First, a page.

USA — When Hurricane Irene was bearing down on Hampton Roads in the summer of 2011, there was a silver lining: rain. Everybody hoped a good deluge would finally douse the stubborn, smoldering fire in the Great Dismal Swamp that just wouldnt go out.
Well, it rained, roughly a foot. Problem was, the water didnt stick around long. Instead of soaking in to extinguish the largely underground fire fueled by decayed vegetation known as peat most of the water was funneled away by the swamps vast network of ditches and canals. The swamp burned on and on.
That was a real eye-opener for us, said Fred Wurster, a hydrologist at the Great Dismal Swamp National Wildlife Refuge. Even after Irene, the fire wasnt done.
On Dec. 18, federal and North Carolina officials unveiled two structures they hope will keep more water in the swamp and make nearly 10,000 of its 113,000 acres less susceptible to fire while enhancing wetlands.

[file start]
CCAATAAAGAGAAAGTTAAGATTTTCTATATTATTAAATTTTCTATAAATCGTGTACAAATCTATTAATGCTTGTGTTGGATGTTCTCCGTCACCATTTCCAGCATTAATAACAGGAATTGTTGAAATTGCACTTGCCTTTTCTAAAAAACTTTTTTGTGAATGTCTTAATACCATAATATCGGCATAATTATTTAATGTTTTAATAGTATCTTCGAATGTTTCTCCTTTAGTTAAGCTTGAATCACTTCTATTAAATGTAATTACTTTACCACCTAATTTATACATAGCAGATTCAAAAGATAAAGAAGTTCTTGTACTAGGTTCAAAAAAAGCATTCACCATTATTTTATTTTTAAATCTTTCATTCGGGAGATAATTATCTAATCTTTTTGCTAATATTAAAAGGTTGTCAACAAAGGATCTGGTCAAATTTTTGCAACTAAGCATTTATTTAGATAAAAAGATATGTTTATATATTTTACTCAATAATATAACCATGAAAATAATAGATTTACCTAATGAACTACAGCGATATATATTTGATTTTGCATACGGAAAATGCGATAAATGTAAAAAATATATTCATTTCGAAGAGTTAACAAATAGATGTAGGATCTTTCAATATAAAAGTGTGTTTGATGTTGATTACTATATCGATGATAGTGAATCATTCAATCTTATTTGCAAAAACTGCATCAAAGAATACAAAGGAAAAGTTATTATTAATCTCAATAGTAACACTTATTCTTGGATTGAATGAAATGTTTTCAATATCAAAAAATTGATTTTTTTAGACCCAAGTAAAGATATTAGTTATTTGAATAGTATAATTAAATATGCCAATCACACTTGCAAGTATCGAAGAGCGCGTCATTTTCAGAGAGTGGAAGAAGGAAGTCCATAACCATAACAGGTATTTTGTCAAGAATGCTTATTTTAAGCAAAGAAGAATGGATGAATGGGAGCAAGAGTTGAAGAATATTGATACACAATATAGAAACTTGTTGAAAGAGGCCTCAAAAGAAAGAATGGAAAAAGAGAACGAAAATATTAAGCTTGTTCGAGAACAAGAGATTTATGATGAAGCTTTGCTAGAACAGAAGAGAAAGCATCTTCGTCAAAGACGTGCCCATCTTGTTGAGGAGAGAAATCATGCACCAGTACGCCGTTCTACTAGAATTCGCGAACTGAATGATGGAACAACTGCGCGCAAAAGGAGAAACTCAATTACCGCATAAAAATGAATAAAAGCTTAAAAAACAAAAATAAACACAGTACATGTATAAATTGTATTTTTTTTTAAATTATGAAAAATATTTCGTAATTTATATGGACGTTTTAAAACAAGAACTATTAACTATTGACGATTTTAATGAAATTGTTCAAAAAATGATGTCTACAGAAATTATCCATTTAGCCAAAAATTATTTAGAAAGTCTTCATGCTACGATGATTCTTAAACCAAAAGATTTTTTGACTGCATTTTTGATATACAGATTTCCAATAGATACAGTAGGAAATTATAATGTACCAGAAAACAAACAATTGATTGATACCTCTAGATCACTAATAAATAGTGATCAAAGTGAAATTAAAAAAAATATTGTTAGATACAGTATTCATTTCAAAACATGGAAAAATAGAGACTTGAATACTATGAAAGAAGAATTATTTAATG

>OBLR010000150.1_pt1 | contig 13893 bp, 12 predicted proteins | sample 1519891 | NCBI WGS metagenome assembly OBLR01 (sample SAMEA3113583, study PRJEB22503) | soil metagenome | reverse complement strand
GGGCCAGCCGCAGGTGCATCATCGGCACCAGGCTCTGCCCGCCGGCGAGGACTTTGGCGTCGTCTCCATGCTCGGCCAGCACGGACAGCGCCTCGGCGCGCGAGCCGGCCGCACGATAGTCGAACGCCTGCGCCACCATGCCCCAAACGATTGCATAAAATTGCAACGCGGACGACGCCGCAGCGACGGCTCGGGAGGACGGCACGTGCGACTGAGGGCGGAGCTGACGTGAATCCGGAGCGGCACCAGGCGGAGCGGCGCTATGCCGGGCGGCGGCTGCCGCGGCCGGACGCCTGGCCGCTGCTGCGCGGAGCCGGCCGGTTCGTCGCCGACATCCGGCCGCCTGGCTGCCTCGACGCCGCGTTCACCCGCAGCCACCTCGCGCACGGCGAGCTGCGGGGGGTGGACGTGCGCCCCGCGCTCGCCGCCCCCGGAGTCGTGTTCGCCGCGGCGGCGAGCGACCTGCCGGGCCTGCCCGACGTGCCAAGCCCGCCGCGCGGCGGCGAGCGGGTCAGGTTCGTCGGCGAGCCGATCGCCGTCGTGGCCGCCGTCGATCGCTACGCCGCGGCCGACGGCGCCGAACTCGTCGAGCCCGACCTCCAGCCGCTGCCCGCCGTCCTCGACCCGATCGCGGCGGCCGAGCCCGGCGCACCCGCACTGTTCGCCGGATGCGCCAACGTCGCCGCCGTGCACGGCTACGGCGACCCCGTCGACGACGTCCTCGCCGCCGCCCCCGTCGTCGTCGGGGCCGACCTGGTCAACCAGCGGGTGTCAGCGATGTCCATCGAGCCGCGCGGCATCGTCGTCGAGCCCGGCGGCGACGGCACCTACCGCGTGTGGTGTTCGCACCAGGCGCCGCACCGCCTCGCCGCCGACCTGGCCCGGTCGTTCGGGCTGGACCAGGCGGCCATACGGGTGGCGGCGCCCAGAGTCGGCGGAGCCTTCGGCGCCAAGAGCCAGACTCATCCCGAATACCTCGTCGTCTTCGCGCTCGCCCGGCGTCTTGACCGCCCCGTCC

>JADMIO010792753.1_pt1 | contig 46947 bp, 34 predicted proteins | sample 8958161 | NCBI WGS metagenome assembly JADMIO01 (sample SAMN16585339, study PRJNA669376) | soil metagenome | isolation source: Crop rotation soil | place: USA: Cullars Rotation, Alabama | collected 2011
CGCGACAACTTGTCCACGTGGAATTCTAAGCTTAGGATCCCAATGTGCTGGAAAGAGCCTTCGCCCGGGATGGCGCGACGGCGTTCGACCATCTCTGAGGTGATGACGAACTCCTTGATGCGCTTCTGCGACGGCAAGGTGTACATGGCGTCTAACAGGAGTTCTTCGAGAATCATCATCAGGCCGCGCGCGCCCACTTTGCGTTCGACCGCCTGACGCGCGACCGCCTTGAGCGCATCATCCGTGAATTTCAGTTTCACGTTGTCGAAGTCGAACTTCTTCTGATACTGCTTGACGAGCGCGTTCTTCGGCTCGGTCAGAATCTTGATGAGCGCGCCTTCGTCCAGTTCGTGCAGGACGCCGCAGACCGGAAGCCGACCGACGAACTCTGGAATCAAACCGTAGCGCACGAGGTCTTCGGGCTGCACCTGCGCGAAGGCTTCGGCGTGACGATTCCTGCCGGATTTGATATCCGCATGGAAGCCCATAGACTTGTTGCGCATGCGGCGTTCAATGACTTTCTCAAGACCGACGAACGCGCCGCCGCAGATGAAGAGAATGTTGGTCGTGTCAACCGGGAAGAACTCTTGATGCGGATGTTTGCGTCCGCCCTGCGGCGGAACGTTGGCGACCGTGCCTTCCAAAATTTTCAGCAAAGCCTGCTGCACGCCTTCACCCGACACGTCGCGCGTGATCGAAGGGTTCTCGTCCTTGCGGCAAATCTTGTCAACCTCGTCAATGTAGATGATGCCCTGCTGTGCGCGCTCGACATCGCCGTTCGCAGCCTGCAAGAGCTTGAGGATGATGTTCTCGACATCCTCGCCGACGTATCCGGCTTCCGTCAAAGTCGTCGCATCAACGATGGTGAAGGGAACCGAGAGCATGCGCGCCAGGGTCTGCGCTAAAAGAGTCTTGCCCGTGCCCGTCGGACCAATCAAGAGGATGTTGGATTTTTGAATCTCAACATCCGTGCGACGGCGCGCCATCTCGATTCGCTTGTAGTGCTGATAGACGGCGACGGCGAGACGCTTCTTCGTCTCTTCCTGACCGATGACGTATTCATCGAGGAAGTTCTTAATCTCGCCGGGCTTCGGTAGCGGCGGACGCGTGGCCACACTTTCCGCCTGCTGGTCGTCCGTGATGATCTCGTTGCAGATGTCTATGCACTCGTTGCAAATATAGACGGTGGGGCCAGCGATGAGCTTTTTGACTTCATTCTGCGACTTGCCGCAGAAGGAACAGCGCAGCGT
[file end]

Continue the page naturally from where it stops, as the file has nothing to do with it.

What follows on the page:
The large dam-like devices, called weirs, regulate flow at the end of two large ditches that channel water into the Dismal Swamp Canal and ultimately the Albemarle Sound. Their main job is to back up water into the swamp for several miles, which gives it time to seep into the ground, raising the water table. A higher water table means wetter peat, which suppresses fire.
The ultimate goal is to slow the drainage of the swamp, said Chris Lowie, refuge manager.
The 2011 fire burned for 110 days, destroying 6,300 acres, which today is an apocalyptic jumble of charred stumps and spindly tree trunks in the heart of the swamp.
Lowie cautioned that the weirs wont prevent fires but should make them easier to fight. The weirs add to the network of smaller devices for water control in the refuge.
The $1.4 million project was paid for with a federal grant and state money.
The swamp is crisscrossed with more than 100 miles of ditches that allow water to flow out. They were dug to drain the swamp for farming and to access lumber.
In addition to fighting fires, officials said, keeping more water in the swamp will help restore ecosystems. For example, rare Atlantic white cedars that once covered the area need moist soil to thrive. In 2003, Hurricane Isabel leveled the last significant stand in the refuge. Dry peat had weakened the tree roots so they toppled easily in the storm.